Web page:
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Will was consumed by the lack of justice he saw around him; had a visceral hatred of the unfairness he encountered personally and observed generally. Acutely aware of mixed messages and inconsistencies, he rarely forget an unfairness. One time, he said, “I was in the commons at Sunrise Courts and I took my shoes off. A staff told me it was against the rules. But the staff could go barefoot! I almost felt like saying, “That’s not right. It should go both ways….”

“A double standard,” I agreed.

“What’s that?”

“‘One rule for you and a different rule for me”, I defined it.

“And that doesn’t make sense. It should go both ways. At Sunrise Courts, they made it a rule that since the clients couldn’t have dogs or cats, neither could the staff that lived there. The staff weren’t too happy about that. And one time, this staffer named Rick was going through a divorce. He came to work with a bad attitude, and broke a window. I was glad that Ray Graham took it out of his paycheck and didn’t expect the clients to pay for it.”

“Did you think they would? Why should the clients have to pay? The staff person broke the window?”

“Because Ray Graham has a lot of double standards.” (once Will learned a phrase, he liked using it, making it his own. He particularly liked this one, since it succinctly defined one of his pet peeves.)

He went on to talk about the typical practice of Ray Graham staffers insisting clients “take responsibility” for their mistakes while taking care to avoid having to do the same for themselves. As was often the case, I sensed he was skirting something, trying to convey something far more important than the rather mundane examples of unfairness he was using to illustrate his points.

“Like the time Don made me sign a paper saying I would take responsibility for damaging the condo wall after I threw Mike’s furniture. When will they take responsibility for what *they* did?”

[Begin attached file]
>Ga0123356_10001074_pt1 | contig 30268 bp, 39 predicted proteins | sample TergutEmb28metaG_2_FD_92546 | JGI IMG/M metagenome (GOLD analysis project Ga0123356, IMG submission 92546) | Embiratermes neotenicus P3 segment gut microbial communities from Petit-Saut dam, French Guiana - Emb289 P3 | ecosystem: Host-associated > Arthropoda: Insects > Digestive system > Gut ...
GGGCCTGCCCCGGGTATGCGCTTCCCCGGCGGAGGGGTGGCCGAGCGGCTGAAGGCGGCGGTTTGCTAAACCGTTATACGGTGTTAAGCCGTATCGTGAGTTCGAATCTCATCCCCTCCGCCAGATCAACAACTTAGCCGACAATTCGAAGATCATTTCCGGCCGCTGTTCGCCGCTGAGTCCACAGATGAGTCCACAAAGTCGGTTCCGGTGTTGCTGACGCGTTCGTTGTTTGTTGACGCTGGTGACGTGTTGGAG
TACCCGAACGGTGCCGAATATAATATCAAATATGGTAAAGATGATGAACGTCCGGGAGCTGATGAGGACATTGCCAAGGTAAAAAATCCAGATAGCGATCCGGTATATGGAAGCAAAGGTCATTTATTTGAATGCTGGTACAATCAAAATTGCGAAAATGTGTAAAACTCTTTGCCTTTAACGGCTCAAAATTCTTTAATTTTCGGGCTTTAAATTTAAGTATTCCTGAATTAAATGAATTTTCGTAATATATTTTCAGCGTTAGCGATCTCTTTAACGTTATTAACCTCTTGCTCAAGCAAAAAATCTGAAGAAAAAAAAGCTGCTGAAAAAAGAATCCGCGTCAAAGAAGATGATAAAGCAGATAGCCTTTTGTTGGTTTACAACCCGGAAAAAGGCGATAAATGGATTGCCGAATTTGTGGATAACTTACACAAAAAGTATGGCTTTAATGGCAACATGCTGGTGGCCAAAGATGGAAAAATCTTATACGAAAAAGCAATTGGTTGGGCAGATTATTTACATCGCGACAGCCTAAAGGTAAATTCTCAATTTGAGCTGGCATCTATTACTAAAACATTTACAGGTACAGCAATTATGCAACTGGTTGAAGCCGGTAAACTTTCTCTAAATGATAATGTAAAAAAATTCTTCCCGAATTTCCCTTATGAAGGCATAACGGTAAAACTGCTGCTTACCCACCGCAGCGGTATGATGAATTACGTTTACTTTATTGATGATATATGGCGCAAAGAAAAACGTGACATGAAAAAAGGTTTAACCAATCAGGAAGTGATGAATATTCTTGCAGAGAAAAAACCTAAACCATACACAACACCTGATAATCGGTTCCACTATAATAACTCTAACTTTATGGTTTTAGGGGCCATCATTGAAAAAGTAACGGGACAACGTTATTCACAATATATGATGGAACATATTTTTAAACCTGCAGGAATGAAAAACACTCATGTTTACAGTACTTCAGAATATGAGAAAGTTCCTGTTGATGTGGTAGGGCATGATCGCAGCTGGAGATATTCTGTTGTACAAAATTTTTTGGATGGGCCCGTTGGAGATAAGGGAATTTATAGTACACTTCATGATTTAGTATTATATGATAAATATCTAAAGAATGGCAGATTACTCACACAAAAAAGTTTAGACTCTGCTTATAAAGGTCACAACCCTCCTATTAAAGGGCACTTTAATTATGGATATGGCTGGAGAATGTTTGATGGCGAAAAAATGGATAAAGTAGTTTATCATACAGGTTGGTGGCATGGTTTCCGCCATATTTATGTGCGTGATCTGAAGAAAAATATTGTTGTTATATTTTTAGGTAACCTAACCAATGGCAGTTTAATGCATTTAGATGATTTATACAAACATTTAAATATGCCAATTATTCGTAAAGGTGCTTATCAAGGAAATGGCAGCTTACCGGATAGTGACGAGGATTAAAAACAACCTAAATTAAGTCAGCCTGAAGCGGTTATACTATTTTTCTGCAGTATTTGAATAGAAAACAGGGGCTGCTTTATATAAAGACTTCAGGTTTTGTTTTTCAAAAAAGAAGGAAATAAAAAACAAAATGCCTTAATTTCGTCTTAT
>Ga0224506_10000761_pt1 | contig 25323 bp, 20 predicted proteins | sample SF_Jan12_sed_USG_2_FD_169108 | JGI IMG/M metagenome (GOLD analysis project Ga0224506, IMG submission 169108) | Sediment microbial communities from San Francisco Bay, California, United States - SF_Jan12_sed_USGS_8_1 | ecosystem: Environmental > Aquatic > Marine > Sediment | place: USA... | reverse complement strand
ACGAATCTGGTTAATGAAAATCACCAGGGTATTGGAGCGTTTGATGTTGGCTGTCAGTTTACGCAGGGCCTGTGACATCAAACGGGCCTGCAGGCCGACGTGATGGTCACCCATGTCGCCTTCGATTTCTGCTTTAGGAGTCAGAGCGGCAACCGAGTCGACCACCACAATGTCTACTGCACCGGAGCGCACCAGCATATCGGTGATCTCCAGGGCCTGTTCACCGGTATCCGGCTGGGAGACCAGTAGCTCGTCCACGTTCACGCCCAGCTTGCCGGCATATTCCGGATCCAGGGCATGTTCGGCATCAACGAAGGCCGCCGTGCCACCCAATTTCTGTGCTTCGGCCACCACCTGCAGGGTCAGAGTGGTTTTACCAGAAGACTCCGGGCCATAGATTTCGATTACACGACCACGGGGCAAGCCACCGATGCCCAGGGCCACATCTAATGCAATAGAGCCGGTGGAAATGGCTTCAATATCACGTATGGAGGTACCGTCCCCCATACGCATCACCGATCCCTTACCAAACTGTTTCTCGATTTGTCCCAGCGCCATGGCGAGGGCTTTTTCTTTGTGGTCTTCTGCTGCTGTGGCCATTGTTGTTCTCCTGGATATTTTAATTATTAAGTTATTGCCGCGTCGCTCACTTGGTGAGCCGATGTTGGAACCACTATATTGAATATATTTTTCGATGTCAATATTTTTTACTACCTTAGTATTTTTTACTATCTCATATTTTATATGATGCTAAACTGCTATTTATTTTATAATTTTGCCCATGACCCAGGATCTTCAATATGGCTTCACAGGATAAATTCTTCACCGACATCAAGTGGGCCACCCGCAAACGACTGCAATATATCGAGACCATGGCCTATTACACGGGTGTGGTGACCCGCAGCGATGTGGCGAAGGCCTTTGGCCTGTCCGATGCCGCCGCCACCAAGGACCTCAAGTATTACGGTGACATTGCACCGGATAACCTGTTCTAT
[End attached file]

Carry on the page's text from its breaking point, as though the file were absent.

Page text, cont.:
“Lets talk about that. A lot of times, when you did things like that – threw things or yelled – it seems that you didn’t feel anyone would listen to you.”

“They wouldn’t.” He was adamant. “They never did. They didn’t want to listen. That’s why I wanted to get the police….or maybe Steve Wilkos. I could go on that show and then *he’d* listen to both sides.” (Steve Wilkos is a former police officer who had a television show that usually featured Mr. Wilkos standing up for the powerless, intervening on behalf of the victims).

“You wanted back-up. Someone to help you explain your side of the story.”

The powerlessness of the individual in the face of an impersonal bureaucracy, represented by teachers, by parents, by staffers who defined him as “a handicapped person”, a 3/5ths man – this drove Will to despair and often, to rage. His lack of adeptness in articulating his views meant he’d lose any verbal faceoff; he knew that. It was the curse of Cassandra, to tell the truth and have no one believe you. He fantasized about garnering elusive backup, authority figures who would stand behind his views, buttress his truths with words that couldn’t be dismissed. Behind every tossed piece of furniture, every rage-filled voice mail, there was a raw and bleeding need for justice.  It wasn’t about particulars, it was about essentials.  The right to self-determination.  The right to decide his own life course, the right to the same opportunities and choices that define “freedom”.  These were the things he felt deprived of, along with the respect and dignity that come with being a free man.  His battle was a familiar one, and though it was lonely, it was also universal.

Ray Graham didn’t see it that way. “Anger management issues”, the staff psychologist (also a board member, in an interesting ethical pretzel) postulated. “Intermittent rage disorder”, the official diagnosis read. That’s a fascinating assessment. Is it a disorder if it’s based on facts? Is it an illness, a neurosis, if one’s anger is righteous? The flame of freedom blazed impossibly high in Will’s soul, always. I have little doubt that I’d have been bent to the ground, facing what he faced. The fact that he never was – not ever – never fails to astonish me, or cause me to pay stark tribute, daily, to what he suffered, and what he won.

You can blow out a candle
But you can’t blow out a fire
Once the flames begin to catch
The wind will blow it higher


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